I have too much become part of the mainstream in my insatiable craving to acquire, possess, consume and, in the process, to make waste, often mistaking wants for needs. The values fostered by the affluent society have nearly removed from me the memory of John the Baptist’s lifestyle, content with the bare essentials, evoking simplicity, proclaiming the preeminence of the kingdom over possessions, comfort or status, and suggesting that the needs of others must come before my wants and luxuries.

I have too much become part of the mainstream and have learned conveniently to look the other way when confronted with injustice and error. On the one hand, I have gone along with those who think the kingdom of God has nothing to do with the world in which we human beings live. Instead of repudiating it as did Dietrich Bonhoeffer, I have subscribed rather to the doctrine of the Two Kingdoms, described in the following terms by James Woelfel (as cited in an October 2006 essay, “Faith in Politics,” by the new Australian prime minister, Kevin Rudd [2]:

According to this doctrine, the proper concern of the gospel is the inner person, the sphere where
the Kingdom of God reigns; the Kingdom of the State, on the other hand, lies in the outer sphere,
the realm of law, and is not subject to the gospel’s message. German Christians used this argument
to justify devotion to race and fatherland as ‘orders of creation’ to be obeyed until the final consummation.

On the other hand, I have also joined those who compromise the transcendent character of the kingdom of God by facilely turning God into a partisan, when as pointed out in God’s Politics by Reverend Jim Wallis (as cited in the aforementioned essay):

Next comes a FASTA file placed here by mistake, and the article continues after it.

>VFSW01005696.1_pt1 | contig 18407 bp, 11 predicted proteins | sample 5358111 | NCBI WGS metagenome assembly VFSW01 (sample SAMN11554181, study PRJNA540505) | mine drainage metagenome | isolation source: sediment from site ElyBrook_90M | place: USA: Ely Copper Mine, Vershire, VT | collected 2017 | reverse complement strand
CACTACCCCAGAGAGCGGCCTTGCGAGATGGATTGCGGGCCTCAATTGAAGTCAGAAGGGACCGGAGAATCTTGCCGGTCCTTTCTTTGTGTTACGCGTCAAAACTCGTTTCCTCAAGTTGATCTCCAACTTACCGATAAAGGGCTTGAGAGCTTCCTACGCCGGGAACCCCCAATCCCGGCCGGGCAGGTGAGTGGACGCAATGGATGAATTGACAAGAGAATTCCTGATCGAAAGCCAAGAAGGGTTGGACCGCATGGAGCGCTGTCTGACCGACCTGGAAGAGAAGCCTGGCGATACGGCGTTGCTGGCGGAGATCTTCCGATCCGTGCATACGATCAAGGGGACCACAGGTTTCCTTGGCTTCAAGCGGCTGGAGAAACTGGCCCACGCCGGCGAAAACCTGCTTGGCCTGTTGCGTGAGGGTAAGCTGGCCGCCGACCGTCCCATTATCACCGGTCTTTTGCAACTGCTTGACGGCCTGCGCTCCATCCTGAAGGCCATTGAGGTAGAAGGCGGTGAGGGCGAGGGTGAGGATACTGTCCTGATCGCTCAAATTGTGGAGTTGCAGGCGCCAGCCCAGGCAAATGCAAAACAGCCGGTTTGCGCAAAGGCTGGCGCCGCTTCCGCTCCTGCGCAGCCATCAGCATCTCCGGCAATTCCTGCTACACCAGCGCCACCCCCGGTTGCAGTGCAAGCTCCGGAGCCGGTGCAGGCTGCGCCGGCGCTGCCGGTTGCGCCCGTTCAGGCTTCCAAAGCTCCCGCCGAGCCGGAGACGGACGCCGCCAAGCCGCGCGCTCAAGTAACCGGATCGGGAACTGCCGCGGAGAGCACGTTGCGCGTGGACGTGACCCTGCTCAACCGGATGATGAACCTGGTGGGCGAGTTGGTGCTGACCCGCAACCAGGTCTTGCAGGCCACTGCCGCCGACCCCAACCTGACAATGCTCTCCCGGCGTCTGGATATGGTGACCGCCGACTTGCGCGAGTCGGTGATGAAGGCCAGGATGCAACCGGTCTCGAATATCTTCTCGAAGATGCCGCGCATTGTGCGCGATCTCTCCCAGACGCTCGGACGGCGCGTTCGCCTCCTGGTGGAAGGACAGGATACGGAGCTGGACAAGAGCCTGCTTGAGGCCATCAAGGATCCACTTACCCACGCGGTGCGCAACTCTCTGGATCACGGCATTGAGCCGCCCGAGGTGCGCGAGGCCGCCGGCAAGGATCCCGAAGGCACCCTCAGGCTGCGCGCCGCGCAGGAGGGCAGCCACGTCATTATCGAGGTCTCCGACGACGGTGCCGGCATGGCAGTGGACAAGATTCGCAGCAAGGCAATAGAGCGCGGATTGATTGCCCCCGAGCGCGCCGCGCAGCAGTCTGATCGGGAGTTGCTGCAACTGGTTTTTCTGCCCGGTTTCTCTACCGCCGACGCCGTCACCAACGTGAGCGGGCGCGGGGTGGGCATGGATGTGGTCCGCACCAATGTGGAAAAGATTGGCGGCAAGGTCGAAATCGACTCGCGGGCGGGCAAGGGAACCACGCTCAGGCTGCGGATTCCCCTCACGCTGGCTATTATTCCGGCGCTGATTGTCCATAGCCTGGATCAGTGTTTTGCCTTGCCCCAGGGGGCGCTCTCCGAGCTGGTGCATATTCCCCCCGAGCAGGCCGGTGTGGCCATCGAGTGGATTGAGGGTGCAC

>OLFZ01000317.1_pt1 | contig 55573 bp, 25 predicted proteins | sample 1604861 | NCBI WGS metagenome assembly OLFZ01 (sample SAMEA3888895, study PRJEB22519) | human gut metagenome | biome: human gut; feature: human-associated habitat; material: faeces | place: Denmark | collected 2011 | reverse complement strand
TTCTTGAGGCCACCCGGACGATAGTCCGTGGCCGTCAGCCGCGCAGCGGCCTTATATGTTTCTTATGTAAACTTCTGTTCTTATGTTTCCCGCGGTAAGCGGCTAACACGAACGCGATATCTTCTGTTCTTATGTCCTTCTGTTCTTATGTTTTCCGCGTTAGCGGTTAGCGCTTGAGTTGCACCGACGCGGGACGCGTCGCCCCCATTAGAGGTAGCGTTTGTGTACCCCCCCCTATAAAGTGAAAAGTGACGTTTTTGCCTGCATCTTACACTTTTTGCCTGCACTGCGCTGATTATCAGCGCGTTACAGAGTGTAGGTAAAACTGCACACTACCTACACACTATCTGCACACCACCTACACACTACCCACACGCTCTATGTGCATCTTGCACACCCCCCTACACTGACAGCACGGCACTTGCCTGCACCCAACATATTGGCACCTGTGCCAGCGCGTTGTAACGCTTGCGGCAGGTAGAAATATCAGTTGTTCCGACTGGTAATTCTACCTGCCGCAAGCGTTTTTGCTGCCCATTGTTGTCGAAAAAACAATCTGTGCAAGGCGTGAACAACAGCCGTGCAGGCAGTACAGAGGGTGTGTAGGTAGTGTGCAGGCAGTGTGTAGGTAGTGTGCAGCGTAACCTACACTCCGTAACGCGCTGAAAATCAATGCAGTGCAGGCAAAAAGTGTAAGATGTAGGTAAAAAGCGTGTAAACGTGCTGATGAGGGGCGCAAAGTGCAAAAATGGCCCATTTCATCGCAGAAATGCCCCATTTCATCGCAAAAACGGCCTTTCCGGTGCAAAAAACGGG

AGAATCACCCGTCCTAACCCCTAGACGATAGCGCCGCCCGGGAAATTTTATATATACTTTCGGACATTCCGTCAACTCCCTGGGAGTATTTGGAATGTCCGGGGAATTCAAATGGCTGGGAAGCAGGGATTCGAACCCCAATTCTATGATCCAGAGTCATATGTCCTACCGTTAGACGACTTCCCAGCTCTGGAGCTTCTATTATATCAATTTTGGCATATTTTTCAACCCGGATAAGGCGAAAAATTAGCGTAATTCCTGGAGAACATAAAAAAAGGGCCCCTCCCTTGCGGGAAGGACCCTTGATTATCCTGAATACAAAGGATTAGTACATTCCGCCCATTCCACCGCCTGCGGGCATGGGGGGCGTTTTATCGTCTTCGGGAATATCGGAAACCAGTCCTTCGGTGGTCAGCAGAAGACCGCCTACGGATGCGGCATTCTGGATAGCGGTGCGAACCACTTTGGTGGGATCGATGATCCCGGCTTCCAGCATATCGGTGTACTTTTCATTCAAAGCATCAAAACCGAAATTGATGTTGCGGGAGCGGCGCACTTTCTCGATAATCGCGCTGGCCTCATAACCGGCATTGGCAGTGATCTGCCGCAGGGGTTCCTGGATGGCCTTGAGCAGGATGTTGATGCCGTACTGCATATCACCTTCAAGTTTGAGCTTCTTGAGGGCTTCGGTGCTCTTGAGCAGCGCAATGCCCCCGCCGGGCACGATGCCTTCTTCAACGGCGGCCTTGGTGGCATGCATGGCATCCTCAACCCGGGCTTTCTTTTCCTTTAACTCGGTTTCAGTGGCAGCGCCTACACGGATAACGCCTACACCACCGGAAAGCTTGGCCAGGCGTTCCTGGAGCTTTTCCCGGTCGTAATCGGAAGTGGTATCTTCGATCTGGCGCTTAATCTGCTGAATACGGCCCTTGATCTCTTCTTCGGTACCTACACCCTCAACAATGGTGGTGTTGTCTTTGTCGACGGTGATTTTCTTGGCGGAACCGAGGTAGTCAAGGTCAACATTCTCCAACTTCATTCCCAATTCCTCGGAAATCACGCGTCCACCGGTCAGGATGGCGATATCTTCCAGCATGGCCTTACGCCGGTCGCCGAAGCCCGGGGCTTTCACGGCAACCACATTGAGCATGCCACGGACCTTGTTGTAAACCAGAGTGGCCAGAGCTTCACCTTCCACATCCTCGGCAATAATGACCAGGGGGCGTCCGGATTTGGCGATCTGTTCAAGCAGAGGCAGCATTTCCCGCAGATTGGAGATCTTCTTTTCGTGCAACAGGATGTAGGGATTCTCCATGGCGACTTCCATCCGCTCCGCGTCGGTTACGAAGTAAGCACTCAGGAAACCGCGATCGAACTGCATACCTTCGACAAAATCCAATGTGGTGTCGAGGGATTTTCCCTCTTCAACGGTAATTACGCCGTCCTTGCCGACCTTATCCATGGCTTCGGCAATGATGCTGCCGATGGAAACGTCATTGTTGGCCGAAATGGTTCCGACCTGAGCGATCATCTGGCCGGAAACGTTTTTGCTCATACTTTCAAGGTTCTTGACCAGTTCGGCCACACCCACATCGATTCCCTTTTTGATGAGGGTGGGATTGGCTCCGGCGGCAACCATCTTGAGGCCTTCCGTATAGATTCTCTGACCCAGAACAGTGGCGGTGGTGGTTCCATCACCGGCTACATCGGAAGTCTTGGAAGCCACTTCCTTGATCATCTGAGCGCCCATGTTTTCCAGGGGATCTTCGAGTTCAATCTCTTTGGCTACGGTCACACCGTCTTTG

God is not partisan: God is not a Republican or a Democrat. When either party tries to politicize God,
or co-opt religious communities for their political agendas, they make a terrible mistake. The best
contribution of religion is precisely not to be ideologically predictable nor loyally partisan.
Both parties, and the nation, must let the prophetic voice of religion be heard. Faith must be free
to challenge both right and left from a consistent moral ground.

Given that it is the uncomfortable message that I need to hear, it goes without saying that I must repent. For one thing, I must be sufficiently converted to be able to see in the poor the Poor who suffered outside the city gate (Heb. 13:12). I must repent and cannot presume and say to myself that I have Abraham as my father because of my faith in Christ. God, after all, can raise up children to Abraham from mere stones. Unless it comes with righteousness, my being chosen—my being part of “a chosen race, a royal nation” (1 Pt. 2:9; cf. Rev. 5:10)—is of no value and will only bring me severe judgment that will make me “answer for the body and blood of the Lord” (1 Cor. 11:27).

St. Paul says in the second reading, “Whatever was written previously was written for our instruction, that by endurance and by the encouragement of the Scriptures we might have hope.” I must be duly instructed by the warning contained in the account of St. John the Baptist calling for repentance because of nearness of the kingdom of God.